Marjorie Agosín, a Latin American studies professor at Wellesley College, will visit the University of North Georgia (UNG) on March 4 to speak about women in Chile during authoritarian regimes, the identity issues they faced, and how this time has influenced her writing. The presentation is part of the university's 18th annual Hoag Lecture Series.
Agosín's family left Chile when she was a teenager to escape the dictatorship of Augusto Pinochet, according to her biography. She writes about her homeland and its people in poetry, fiction and nonfiction works and is especially passionate about telling the stories of Latin American women.
Her writings include stories about Chilean arpilleristas, women who wove tapestries to document and mourn male relatives who "disappeared" during the Pinochet regime; the many hundreds of women murdered in Ciudad Juarez, Mexico; and her mother, who grew up as a Jewish immigrant in a German Chilean community. Agosín has won numerous honors for her work as a human rights activist, including the United Nations Leadership Award for Human Rights, the Jeanette Rankin Award in Human Rights, and the Pura Belpre award from the American Library Association. She also won the Gabriela Mistral Medal for Lifetime Achievement, bestowed upon her by the Chilean government years after she left.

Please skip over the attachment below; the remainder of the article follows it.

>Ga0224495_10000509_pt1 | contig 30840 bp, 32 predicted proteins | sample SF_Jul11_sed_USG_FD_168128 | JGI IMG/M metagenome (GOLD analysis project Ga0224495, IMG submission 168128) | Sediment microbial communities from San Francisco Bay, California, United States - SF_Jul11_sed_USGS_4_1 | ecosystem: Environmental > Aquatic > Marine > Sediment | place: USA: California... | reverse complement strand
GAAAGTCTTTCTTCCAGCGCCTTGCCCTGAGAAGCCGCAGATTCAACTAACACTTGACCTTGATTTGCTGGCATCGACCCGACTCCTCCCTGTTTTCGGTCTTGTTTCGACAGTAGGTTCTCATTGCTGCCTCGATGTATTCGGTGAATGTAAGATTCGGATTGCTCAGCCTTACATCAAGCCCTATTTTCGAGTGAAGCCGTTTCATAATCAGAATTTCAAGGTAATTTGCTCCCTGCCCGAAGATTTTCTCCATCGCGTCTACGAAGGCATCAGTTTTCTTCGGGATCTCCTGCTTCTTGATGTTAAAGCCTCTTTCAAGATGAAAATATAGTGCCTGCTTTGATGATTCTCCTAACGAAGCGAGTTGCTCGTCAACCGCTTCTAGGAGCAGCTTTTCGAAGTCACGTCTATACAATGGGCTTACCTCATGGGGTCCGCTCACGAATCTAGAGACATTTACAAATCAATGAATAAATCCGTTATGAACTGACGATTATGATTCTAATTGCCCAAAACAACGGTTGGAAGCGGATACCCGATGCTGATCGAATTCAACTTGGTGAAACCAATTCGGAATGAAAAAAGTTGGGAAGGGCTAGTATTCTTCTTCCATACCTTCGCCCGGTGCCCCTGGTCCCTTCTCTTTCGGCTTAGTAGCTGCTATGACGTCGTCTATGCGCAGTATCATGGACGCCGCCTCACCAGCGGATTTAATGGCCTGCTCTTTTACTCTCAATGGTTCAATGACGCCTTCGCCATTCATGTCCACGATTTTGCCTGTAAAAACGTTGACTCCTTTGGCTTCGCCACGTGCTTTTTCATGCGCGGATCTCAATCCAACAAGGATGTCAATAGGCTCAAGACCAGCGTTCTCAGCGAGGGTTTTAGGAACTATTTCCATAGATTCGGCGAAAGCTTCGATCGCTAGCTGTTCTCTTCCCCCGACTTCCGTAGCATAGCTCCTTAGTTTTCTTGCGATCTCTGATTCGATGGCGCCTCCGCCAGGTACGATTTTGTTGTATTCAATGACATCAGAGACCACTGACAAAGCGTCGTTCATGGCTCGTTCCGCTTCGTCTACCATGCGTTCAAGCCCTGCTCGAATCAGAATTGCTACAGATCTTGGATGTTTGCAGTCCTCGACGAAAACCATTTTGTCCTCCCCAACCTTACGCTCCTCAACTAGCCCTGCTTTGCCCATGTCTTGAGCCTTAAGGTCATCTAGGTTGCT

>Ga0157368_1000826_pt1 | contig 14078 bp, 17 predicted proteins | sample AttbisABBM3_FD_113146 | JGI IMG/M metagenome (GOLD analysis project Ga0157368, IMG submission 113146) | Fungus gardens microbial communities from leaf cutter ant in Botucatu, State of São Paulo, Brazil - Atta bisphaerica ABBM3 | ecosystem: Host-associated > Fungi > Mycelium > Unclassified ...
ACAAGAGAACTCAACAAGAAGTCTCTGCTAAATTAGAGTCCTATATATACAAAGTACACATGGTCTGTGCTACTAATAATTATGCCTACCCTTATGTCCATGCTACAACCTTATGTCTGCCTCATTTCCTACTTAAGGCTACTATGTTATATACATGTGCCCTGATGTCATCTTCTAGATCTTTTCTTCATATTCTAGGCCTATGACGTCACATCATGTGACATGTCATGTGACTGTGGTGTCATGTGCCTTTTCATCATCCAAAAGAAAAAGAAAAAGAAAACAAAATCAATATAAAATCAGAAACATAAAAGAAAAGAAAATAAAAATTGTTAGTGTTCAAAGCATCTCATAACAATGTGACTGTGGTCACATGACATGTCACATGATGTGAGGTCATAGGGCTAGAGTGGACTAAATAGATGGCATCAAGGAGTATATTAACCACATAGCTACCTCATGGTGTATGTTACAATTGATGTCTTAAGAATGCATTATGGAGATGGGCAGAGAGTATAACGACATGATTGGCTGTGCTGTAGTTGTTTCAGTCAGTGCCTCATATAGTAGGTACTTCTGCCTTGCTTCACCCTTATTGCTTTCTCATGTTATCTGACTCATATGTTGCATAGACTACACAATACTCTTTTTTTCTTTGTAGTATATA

"My creative work is inspired by the theme of social justice as well as the pursuit of remembrance and the memorialization of traumatic historical events both in the Americas and in Europe," Agosín said. "All of my works have a unified theme of the pursuit of social justice and human rights."
The presentation will be held Wednesday, March 4, from 6 to 9 p.m. in the Hoag Student Center auditorium. The event is free and open to the public.
The Hoag Lecture Series is named for former university President Merritt Eldred Hoag, who led then-North Georgia College from 1949 to 1970, and supported by funds from the Hoag family. The series aims to reflect Hoag's education philosophy that higher education should educate students beyond the traditional classroom environment, and enable them to develop intellectual fullness by encouraging learning in a variety of disciplines.